From: Stephen D. Williams (firstname.lastname@example.org)
Date: Fri May 11 2001 - 14:36:52 PDT
John Hall wrote:
> Michael McLay wrote:
> > knowledge. When knowledge is shared, like it was by Newton, Einstein, and
> > IETF participants, then everyone in the world benefits. When knowlege is
> > hidden in the trap called binary software protected by "intellectual
> > property" laws then the only one to benefit are the people who control the
> > access ot the knowledge contained in the source code.
> Complete BS. The central flaw occurs when you assume that IP protection has
> no relationship to the protection of IP. No protection equals damn near
> zero IP.
That may be a correlation, but not an absolute by any means.
In any case, the benefit of open IP vs. closed IP is completely
different in both quality and quantity (non-open IP has a much more
limited lifespan). The benefits, and more importantly the
opportunities, to the creator of the IP are also much different.
Absolute IP control and overcontrol of derivatives leads directly to
stagnation. Current music couldn't have been produced without the
musical trends that came before to inform. Similarly with technological
and scientific IP.
> There is nothing STOPPING you from discovering your own IP and sharing it
> with the world. IP laws only prevent you from stealing the work of other
> people without paying for it.
And "Open IP Laws" (i.e., GPL, et al) exist to prevent you from
"stealing" the work you are building on to create your new IP. You are
agreeing to give back, to a certain but not complete extent, because you
were given so much to start with. This is indeed part of the scientific
culture that has brought us to this point.
There are variations of this that are very interesting. I like the ID
model: give away source to old, played out versions as you build much
better versions. Very much like a patent system whereby R&D is
recovered during an exclusive period after which it is open.
In fact, following this logic, you could see a possible mini-patent on
software. Assume that copyright on source code was modified to be more
like patents: You have exclusive control for a reasonable period (17
years is no longer reasonable 90% of the time), after which you must
publish the source code. This publishing need not be 'public domain' or
even GPL, et al, but rather could have a 'derivative return' license
that meant that you could use it for anything but any income you produce
would generate small royalties for the antecedant IP creators.
GPL is a model directly derived from 'public domain' that greatly
amplifies the concept of 'public domain' to a much more complete social
contract. A good legal derivation (i.e. from the Magna Carta and
English common law on, as legal scholars are so fond of) relating public
domain, GPL, science, discovery, copyright, and patents would be highly
interesting. It would make a good book.
> BY DEFINITION anyone paying for IP is better off than they would have been
> otherwise. Nobody buts a gun to their head and demands they buy a piece of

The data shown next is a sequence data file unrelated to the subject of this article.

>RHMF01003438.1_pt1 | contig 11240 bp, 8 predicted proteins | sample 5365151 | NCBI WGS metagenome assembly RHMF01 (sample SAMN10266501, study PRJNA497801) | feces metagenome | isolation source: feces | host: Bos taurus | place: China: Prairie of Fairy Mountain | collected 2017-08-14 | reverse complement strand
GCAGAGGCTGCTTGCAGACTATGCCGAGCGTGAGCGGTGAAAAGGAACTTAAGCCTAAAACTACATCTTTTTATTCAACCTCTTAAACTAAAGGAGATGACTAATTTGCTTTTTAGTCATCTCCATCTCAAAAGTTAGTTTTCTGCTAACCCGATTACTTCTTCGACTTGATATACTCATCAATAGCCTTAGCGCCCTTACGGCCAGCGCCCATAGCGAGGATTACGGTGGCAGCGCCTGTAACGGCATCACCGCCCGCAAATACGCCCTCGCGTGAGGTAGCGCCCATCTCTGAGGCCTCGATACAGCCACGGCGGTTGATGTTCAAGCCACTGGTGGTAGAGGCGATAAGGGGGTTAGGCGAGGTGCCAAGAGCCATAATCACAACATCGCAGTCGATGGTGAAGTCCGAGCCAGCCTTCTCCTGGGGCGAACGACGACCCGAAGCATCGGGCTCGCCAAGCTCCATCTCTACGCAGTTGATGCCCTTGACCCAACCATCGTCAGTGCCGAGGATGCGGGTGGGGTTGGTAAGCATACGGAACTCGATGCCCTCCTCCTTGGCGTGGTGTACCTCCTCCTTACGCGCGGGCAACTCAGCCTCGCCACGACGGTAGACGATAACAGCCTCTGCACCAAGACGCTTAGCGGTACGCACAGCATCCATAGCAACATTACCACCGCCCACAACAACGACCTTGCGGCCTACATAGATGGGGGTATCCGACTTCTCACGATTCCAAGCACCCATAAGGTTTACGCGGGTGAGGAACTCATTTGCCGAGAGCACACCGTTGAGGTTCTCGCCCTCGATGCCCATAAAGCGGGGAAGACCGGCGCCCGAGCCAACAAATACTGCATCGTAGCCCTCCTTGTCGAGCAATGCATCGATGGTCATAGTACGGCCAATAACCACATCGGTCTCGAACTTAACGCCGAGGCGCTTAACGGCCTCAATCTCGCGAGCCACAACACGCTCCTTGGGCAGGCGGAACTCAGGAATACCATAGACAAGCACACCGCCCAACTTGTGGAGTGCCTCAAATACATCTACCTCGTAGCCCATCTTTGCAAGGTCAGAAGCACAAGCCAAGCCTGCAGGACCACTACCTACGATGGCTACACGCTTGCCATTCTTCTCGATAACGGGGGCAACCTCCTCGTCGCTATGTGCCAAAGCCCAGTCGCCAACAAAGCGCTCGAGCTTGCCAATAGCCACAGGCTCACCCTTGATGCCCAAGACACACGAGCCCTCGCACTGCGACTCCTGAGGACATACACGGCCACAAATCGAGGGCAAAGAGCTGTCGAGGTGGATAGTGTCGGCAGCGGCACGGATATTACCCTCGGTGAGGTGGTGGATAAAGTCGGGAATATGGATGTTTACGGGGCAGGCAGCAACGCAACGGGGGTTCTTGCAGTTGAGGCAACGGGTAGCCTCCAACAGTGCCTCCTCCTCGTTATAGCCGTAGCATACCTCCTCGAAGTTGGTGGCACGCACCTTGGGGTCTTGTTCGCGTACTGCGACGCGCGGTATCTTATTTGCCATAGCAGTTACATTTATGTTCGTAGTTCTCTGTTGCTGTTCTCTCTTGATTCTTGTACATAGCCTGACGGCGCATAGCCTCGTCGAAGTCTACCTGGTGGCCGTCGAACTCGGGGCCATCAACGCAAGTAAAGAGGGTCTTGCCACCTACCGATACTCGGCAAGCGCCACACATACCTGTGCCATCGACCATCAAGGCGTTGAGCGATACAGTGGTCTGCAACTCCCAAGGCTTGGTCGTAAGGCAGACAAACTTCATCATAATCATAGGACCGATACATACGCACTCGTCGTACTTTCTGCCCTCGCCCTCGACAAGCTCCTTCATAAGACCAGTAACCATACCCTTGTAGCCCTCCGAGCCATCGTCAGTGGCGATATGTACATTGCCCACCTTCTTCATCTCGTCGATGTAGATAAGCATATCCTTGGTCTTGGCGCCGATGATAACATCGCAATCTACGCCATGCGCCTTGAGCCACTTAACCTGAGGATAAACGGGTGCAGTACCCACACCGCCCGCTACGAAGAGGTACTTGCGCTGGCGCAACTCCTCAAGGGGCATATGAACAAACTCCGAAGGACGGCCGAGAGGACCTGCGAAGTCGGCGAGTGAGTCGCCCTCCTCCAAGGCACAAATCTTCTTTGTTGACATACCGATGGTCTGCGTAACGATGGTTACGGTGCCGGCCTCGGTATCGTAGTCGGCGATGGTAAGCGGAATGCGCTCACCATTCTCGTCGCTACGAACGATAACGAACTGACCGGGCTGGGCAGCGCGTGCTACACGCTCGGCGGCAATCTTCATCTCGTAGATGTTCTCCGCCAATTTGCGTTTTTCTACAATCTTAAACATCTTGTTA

You should say that they Believe they will be better off, or believe
there's a chance they may be better off.
Anyone who's seen some of the idiotic movies lately can tell you it's
not a definite relationship.
> software. Again, each and every individual in the chain I mentioned is
> better off, along with other people that become better off due to the
> general wealth increase. Which is, namely, everyone.
> > So know when Acme
> > Software decides to stop selling product X the knowledge contained in that
> > product simply disappears.
> Not that this is a significant loss, otherwise Acme would never have stopped
> selling the product.
> > The Constitution did not intent knowlege to be
> > considered a "property" in the same sense as physical property.
> The Constitution is properly silent on the issue. It only granted the
> ability to protect intellectual property as a general grant of authority to
> the federal government because it was seen as beneficial to society. Which,
> of course, it has been.
The ability to partially protect IP has caused this. Complete IP
control or overly restrictive derivative and fair use work would be a
disaster if it ever became totally enforcable.
> > The fact that open source code exists in
> > abundance proves that the copyright laws do not need to protect the source
> > code in order to encourage people to produce software.
> Of course few people run open source in comparison to closed source, and
> much of the open source software available involves clones of work done
> originally in closed source environments.
You mean like GNU/Linux/Apache, i.e. over half of the webservers in the
world, which is patterned in part on a lot of work done at public
universities? Did ATT develop BSD networking? (Gee, I seem to remember
having to get Wollongong TCP/IP for System V.3 on my old NCR 32 tower
(Motorola 68020, 16 serial ports, battery backed UPS for instant
suspend!, circa 1985).) VI? etc. etc.
> Your objection to IP protection is not based upon protecting open source,
> open source is doing fine. Your objection is that it allows people to
> produce a product and make a living doing so. You would rather steal their
> work, or have them not do it at all. That is hardly a defense of individual
I don't know what he intended, but I have no problem with producing
closed source when it is appropriate. On the other hand, it is becoming
increasingly difficult for certain solution spaces to nominate a closed
source solution as most favored. Web servers are an obvious example,
program editors are an old one, portable compilers and languages, and of
course Linux is quickly converting the OS space. Video and audio codecs
are another. (I've been trying to figure out if the Mpeg4 license
allows distribution of source. It literally says that as long as it is
used as part of an Mpeg4 compliant system, the authors release all
rights, but not for other uses.)
There are also many spaces with no close competition: advanced 3D tools
(Lightwave 3D, miles ahead of POVRay, et al), large ERP, etc.
The point is that anything that is desirable enough by enough people
will eventually become a commodity. Since commodities, at the limit,
are not profitable, companies move on to new products or niches. Part
of the dynamic of GPL is that anything that gets a critical mass of
interest, relative to the complexity of the problem, will become a
'project of the commons'. Companies that don't adapt to the changing
market are doomed just as companies that ignore any market force.
> > > Protecting property increases the value of all property, and results in
> > > more of it, for another group of individuals (the human race).
> > That's bullshit. Especially in the context of so-called "intellectual
> > property".
> It is just Econ 101. You ought to try taking it sometime.